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I had become very excited about the opportunities that awaited me in the Virginia Teachers for

Tomorrow (VTfT) program, after I had heard so much about it from previous interns. I regularly
speak with her, and she has shared about her first year as an intern at Holland Elementary
School as being a phenomenal experience. One of the positives that she often highlighted is
the involvement that her cooperating teacher allowed her to have in the classroom.

As an aspiring educator, I enrolled in the Virginia Teachers for Tomorrow (VTfT) course mainly
in order to gain quality experience in the classroom setting. I was under the impression that I
was going to be pulling small groups, planning lessons, and leading the class through activities.
However, that has not been the case. In fact, much of my internship experience was quite
disappointing, considering the fact that I was not offered the opportunities that I had expected.
My overall involvement felt minimal, and I often was left to find my own place and purpose in the
class with little to no direction from the cooperating teacher. If I could change one thing, I would
change the fact that I was not given opportunities to further my involvement in the class.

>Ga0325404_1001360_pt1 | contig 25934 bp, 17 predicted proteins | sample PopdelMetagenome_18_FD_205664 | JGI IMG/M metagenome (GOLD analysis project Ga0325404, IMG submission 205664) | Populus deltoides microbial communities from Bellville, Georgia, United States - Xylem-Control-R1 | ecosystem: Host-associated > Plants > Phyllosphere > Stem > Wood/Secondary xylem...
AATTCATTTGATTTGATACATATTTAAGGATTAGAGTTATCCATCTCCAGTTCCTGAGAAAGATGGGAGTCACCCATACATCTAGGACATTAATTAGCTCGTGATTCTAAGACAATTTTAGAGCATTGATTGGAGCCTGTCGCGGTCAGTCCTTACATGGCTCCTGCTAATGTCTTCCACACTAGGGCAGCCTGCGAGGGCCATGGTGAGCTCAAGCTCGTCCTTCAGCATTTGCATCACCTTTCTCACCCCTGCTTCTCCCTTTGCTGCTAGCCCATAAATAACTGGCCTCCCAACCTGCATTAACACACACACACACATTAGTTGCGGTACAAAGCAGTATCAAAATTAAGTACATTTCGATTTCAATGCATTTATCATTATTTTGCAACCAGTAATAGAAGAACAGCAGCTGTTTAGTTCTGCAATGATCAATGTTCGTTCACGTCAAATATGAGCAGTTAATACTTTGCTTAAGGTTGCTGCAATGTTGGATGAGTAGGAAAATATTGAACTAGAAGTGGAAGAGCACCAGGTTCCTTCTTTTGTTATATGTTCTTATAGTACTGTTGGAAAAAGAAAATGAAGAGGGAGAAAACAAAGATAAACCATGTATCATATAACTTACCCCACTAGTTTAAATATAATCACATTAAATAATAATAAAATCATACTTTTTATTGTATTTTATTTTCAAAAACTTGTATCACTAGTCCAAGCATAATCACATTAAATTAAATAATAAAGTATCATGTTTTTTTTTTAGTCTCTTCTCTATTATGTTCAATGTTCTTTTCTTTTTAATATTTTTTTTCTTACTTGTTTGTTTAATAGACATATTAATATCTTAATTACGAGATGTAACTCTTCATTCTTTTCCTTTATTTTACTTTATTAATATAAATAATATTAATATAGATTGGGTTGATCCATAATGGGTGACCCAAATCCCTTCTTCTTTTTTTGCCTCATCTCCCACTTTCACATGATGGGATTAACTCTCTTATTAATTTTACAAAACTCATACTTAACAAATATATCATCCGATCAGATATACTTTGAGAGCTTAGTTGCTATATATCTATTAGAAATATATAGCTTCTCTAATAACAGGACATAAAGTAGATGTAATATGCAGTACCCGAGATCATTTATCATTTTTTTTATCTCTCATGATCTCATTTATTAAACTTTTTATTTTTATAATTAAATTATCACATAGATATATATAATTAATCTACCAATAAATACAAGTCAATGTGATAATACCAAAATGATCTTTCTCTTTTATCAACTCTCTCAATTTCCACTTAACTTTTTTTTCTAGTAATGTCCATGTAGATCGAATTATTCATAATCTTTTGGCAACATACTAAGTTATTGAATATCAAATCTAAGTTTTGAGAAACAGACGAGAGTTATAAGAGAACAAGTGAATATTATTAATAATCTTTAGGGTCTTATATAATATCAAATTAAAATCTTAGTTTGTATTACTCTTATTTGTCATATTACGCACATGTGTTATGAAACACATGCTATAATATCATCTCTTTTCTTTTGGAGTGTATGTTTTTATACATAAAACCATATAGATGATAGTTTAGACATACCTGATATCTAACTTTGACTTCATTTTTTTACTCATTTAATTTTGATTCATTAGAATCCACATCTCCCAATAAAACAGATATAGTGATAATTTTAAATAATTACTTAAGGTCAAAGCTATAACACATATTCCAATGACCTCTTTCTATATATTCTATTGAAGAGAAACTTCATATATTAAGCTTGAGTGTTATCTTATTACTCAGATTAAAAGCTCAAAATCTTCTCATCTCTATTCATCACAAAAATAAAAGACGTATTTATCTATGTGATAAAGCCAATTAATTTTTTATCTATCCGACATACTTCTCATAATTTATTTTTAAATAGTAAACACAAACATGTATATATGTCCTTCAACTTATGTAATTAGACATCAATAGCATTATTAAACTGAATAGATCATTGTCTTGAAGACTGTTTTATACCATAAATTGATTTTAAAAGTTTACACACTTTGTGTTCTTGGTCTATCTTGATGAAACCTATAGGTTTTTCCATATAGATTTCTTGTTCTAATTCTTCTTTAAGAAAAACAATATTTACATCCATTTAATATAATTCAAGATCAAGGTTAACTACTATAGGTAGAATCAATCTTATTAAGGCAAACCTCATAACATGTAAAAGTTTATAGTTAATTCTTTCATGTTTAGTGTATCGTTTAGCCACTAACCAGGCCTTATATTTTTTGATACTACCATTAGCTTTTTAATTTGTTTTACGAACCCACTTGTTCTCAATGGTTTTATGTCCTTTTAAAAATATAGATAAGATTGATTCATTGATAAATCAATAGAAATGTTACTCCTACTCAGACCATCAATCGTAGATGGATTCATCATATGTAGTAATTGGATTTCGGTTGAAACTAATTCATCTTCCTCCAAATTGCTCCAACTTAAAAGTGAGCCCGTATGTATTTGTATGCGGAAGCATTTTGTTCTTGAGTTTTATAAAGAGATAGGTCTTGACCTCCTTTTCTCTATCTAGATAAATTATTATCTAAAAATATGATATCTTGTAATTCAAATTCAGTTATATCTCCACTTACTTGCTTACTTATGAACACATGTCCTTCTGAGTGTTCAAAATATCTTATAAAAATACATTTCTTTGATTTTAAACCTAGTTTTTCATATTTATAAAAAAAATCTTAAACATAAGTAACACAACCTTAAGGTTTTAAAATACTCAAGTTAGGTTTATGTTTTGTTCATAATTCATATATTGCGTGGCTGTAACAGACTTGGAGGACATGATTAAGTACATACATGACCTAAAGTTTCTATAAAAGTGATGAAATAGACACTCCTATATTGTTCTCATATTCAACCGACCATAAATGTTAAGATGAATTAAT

I am able to recall several occasions in which I initiated conversations with Ms. Ackley, asking
for the opportunity to further my involvement in the classroom. Her responses often portrayed to
me that she did not have much interest in allowing me the opportunity to become involved. I
have especially tried to talk with her about her ideas relating to specific subjects and topics to
plan my lessons on, but she continuously tells me to “do whatever I want to do.” Other times, I
have offered my help within the classroom while the students are taking a test or independently
working, and she tends to usually tell me “there is nothing for you to do right now.” The activities
that Ms. Ackley facilitates during the time that I am on internship typically involve that the
students are silently reading, working on an Achieve 3000, working on a writing assignment,
finishing late work, or meeting in a small group with her. This, therefore, often leads me to not
play much of a leadership role in the classroom. I am often left feeling unwanted and not
needed, which is frustrating when my desire and willingness to help the students is so strong.

I often wonder to myself if she did not trust me, if she thought that I was going to corrupt her
students, or if she does not think that I would correctly do the job. A wellknown statement often
tells that you will not learn anything unless you make mistakes. I was never given the chance to
make mistakes, depriving me of the chance to make to learn from them. Although my internship
experience did not go as I had wished , I am grateful for the encounters that I did have in the
classroom, which helped me to grow in my skills as a future educator and leader.